Fact-checkers noted further that the country emerged from the “Great Recession” in the third quarter of 2009 and grew continuously throughout the rest of Barack Obama’s presidency.

In his remarks Tuesday night, Eric Trump contrasted his father’s accomplishments with Biden’s plans saying, “Biden has pledged to defund the police.”

Again, CNN fact-checkers responded.

“Biden has expressly not supported calls to defund the police,” the team reported. “In fact, Biden’s published criminal justice plan called for a $300 million investment in community policing efforts – including hiring more officers.”

The younger Trump also claimed that the president acted quickly to equip first-responders, front-line workers and hospitals with needed supplies to fight the coronavirus.

However, even Republicans have responded on the record, criticizing the president over his slow response to the pandemic. President Trump famously downplayed the virus from January until March, even predicting the virus would disappear.

The president has also been at odds with his own Coronavirus Task Force and medical experts, many even concluding that his position cost the country lives and time in delayed efforts to develop tests.

To date, more than six million Americans have reportedly tested positive for the virus and approximately 184,000 have died.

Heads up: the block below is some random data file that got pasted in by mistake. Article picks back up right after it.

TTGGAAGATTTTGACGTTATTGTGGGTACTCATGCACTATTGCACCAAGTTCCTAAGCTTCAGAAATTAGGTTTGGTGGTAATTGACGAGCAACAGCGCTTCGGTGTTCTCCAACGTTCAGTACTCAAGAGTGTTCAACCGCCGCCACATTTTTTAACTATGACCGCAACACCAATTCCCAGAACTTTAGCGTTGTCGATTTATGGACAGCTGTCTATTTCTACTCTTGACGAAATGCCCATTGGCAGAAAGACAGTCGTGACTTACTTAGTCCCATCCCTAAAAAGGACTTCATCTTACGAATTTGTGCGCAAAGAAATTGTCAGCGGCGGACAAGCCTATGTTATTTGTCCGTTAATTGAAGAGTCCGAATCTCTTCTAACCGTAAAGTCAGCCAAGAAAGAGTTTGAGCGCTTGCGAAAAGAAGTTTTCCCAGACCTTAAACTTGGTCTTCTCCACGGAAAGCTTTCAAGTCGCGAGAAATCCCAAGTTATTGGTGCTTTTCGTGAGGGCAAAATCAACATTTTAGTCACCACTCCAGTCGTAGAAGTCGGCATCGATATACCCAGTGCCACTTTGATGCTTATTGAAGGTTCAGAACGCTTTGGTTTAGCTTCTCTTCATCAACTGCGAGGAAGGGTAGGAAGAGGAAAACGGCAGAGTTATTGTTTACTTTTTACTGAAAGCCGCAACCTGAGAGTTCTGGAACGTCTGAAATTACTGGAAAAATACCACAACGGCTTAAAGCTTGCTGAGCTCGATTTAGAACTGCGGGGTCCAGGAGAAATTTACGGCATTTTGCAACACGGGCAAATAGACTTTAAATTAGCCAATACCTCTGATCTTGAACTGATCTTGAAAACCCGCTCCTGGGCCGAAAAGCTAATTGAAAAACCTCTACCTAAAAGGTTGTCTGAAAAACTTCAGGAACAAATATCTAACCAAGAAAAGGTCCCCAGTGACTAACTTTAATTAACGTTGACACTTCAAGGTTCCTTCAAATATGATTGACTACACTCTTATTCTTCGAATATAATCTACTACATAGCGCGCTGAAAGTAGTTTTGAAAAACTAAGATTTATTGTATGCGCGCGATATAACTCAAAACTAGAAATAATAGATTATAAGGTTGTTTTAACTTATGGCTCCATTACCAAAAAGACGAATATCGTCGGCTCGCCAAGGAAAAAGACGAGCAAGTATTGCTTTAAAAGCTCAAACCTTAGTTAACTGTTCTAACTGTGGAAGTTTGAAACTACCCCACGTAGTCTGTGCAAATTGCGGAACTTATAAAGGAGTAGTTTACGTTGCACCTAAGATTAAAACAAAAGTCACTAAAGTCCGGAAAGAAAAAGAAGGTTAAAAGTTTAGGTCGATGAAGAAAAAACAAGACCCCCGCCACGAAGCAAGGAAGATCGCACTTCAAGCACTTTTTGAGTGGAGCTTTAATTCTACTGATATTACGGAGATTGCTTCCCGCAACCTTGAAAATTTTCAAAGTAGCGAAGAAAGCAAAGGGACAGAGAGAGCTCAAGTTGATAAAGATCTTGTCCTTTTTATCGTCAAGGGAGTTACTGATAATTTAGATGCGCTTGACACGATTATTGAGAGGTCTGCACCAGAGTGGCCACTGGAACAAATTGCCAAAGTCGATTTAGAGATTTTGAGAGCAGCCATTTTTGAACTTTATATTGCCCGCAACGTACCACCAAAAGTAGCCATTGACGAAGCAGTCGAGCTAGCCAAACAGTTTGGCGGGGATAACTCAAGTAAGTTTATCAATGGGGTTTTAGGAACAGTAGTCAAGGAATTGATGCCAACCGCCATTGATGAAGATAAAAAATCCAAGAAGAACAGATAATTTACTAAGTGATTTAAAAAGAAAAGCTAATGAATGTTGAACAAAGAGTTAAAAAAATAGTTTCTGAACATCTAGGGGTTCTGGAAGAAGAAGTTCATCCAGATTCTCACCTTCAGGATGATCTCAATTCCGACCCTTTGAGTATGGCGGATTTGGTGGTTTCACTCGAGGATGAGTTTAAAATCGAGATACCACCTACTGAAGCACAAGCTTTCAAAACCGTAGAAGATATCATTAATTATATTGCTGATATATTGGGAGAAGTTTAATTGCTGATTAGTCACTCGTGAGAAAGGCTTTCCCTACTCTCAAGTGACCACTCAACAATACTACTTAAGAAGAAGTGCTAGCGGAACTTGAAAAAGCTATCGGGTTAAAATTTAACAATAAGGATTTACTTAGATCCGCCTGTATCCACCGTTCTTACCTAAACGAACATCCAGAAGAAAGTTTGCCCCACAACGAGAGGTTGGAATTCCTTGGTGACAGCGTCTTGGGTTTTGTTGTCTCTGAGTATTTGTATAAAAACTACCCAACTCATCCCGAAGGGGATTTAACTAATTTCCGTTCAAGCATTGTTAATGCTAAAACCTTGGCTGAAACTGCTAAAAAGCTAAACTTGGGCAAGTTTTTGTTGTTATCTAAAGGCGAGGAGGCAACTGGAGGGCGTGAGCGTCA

As the convention wrapped up, the sense from many observers remained that Trump has conceded the Black vote. Even worse, he’s embraced divisiveness and ignored African-Americans’ plight.

“What’s happening on our streets tonight [protests in the aftermath of the Jacob Blake shooting] and why the NBA suspended playoff games is not part of the RNC story,” former RNC chairman Michael Steele tweeted. “It is happening because of the lack of response – the lack of interest or concern.”

Frederick Joseph, author of “The Black Friend on Being a Better White Person,” said the GOP convention offered answers on why he and other Black people are hated.

“As I’ve sat and watched, it’s become clearer to me than ever that we are in a war of messaging. While the left is far from perfect, the right is quite clearly a machine of nothing but white supremacists and cultural, elitist propaganda,” Joseph stated.

“This propaganda, the very idea that one group is inherently better than all others, has been taught to both white and non-white people since childhood. It is the reason people voted for Donald Trump and the reason why 17-year-old Kyle Rittenhouse murdered two people in cold blood as they protested for racial justice in Wisconsin after the Jacob Blake shooting,” he continued.

“What Kyle did makes me sick and my heart aches for the families of those lost but I would be remiss if I didn’t acknowledge that Kyle was only 17, a mere child.”

“How does one so young who has barely seen or felt anything have so much hatred in his heart? Again, the answer lies in the white supremacist propaganda he’s likely been fed since he was very young – the same propaganda we see on Fox News and during the RNC.”

Stacey Brown photo

Stacy M. Brown is a senior writer for The Washington Informer and the senior national correspondent for the Black Press of America. Stacy has more than 25 years of journalism experience and has authored...